Evidence for Climate Change During the 3rd – 5th Century CE: The microvertebrate evidence from Tel Huqoq, Israel
The 3rd-5th century CE Levant is known as a time period in which climatic conditions of the southern region were wetter than today. The climatic system of the northern Levant differs from the south, which raises the question of whether or not there was climate change in the north.
At present there is no paleoecological data within the northern Galilee. Thus, obtaining paleoecological data is vital for understanding how climate may have affected the local social and economic sphere.
The archaeological site, Tel Huqoq (Northern Galilee), a 3rd-5th century CE village and synagogue, serves as a case study. Microvertebrates, derived from Barn Owl pellets, were used as a proxy for climate change.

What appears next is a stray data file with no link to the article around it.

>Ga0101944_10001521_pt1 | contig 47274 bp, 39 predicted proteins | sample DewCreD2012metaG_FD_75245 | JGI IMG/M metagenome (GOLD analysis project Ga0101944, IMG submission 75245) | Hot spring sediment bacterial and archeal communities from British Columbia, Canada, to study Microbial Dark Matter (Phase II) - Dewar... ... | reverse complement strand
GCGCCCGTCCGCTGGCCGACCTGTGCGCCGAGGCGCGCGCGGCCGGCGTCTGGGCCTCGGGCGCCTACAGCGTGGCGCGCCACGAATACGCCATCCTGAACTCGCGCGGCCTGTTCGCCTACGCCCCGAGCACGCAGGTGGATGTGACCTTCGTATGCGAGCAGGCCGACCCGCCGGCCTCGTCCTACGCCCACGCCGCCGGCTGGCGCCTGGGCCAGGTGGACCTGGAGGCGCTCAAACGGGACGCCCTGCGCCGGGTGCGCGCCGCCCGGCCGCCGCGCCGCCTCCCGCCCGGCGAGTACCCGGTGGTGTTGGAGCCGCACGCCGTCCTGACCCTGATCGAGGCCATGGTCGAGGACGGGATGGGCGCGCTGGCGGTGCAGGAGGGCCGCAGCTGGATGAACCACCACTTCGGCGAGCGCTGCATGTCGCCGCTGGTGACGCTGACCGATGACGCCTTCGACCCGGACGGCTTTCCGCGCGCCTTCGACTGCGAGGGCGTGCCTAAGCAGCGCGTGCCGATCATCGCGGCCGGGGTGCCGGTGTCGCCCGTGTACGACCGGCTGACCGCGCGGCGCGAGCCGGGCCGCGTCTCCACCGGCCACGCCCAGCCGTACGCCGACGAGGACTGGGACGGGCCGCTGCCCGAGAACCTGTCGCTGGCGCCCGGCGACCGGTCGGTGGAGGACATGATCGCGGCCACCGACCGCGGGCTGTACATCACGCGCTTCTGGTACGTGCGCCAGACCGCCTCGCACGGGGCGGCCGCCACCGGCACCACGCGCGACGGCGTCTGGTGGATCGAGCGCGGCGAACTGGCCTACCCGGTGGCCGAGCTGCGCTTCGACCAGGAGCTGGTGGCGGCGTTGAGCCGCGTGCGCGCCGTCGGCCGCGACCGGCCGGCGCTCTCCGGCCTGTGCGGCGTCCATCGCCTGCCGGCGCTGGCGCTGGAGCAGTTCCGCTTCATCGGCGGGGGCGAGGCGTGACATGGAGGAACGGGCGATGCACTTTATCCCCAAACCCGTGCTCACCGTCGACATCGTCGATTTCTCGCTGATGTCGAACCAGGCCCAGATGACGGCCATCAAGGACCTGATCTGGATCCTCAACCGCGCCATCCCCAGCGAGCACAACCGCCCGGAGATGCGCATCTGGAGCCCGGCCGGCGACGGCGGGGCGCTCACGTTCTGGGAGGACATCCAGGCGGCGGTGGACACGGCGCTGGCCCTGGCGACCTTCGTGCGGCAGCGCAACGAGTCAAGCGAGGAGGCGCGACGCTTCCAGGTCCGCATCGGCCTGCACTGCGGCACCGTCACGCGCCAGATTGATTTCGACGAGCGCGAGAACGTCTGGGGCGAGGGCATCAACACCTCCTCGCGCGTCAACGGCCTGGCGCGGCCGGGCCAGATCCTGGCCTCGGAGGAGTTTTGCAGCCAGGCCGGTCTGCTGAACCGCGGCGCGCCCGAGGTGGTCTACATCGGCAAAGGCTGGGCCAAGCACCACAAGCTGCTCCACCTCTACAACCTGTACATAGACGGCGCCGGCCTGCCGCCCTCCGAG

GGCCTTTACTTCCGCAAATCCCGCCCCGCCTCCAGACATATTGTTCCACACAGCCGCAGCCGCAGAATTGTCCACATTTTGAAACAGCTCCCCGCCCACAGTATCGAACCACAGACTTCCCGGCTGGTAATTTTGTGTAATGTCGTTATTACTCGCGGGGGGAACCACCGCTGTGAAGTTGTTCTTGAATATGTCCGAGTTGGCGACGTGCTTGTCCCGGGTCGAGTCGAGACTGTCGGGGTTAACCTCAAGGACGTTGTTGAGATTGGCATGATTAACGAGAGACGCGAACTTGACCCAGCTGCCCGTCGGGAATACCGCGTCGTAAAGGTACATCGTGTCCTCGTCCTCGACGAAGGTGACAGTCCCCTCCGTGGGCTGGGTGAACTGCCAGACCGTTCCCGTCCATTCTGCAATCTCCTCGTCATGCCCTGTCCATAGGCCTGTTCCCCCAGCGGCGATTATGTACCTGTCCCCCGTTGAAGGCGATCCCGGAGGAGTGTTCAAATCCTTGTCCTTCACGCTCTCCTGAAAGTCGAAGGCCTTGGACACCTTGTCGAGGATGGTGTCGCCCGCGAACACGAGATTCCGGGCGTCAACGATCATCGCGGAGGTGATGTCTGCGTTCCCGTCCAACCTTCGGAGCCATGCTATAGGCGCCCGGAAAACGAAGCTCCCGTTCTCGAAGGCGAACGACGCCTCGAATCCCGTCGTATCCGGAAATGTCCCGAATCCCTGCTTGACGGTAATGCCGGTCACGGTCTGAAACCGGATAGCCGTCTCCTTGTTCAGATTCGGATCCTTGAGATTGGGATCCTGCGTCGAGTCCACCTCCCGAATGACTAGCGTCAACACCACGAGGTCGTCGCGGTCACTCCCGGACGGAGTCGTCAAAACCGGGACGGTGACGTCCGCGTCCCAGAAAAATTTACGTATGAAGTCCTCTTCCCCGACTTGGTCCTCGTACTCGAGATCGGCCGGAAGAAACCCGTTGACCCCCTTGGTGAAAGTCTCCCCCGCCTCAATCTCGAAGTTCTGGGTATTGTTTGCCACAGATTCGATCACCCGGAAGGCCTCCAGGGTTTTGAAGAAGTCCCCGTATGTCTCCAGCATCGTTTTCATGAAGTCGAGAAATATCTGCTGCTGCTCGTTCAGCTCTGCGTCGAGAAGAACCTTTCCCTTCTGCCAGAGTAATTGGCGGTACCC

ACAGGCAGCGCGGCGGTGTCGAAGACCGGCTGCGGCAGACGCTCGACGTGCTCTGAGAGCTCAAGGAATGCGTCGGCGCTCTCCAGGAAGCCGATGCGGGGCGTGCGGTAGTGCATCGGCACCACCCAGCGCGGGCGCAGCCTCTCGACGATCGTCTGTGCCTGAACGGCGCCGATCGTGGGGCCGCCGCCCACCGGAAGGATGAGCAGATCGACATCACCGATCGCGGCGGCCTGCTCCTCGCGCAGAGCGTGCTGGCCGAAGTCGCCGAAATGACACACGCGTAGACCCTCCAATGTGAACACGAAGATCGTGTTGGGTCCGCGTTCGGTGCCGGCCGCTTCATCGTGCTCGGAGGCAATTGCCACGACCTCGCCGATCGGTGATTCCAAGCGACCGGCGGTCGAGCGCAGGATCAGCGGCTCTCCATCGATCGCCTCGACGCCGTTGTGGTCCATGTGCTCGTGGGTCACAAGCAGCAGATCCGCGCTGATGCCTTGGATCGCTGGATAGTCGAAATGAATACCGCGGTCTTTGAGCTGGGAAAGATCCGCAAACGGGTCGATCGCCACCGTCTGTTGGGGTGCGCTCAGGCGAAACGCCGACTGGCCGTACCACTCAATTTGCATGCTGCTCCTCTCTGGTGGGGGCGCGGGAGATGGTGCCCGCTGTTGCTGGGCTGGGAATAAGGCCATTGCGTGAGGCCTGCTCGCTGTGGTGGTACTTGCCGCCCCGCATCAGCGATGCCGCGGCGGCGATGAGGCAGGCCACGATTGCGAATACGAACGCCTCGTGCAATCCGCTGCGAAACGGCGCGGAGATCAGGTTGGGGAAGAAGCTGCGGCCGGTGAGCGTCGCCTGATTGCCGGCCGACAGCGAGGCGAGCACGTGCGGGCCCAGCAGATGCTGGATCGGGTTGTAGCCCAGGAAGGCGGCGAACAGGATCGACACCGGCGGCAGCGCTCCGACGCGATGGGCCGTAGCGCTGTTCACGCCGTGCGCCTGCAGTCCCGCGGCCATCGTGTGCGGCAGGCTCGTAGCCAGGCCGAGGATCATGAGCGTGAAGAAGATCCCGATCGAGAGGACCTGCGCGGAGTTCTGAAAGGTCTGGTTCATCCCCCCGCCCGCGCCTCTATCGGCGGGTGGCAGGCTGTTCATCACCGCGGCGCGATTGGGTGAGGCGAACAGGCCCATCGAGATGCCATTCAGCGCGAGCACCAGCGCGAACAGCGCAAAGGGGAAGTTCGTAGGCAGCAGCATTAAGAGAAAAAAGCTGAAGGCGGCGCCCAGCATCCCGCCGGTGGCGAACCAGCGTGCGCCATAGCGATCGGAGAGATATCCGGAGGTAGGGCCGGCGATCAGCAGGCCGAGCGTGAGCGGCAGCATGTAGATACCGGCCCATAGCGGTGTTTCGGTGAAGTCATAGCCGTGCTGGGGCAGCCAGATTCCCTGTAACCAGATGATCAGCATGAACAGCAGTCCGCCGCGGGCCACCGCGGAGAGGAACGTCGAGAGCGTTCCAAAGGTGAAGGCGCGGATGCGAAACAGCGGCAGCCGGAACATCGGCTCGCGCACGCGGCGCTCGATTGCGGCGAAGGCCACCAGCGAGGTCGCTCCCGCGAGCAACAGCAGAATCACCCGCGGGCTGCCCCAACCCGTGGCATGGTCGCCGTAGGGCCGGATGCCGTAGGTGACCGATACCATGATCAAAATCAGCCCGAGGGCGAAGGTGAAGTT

Preliminary results suggest the local area surrounding Tel Huqoq experienced higher levels of moisture than that of today; indicated by the presence of the species: Crocidura leucodon (Bicolored White-toothed shrew), Crocidura russula (Lesser White-toothed shrew), Apodemus sylvaticus (Common Field Mouse), and Apodemus mystacinus (Broad-toothed Field Mouse).
These results support data obtained from the Dead Sea lake levels, which indicate a rise in moist conditions around the 4th-5th century CE; suggesting a widespread occurrence of climate change within the Levant between the 3rd-5th century CE.
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Evidence for Climate Change During the 3rd – 5th Century CE: The microvertebrate evidence from Tel Huqoq, Israel. Ashley Brown, Miriam Belmaker. Presented at The 80th Annual Meeting of the Society for American Archaeology, San Francisco, California. 2015 ( tDAR id: 397970)
min long: 25.225; min lat: 15.115 ; max long: 66.709; max lat: 45.583 ;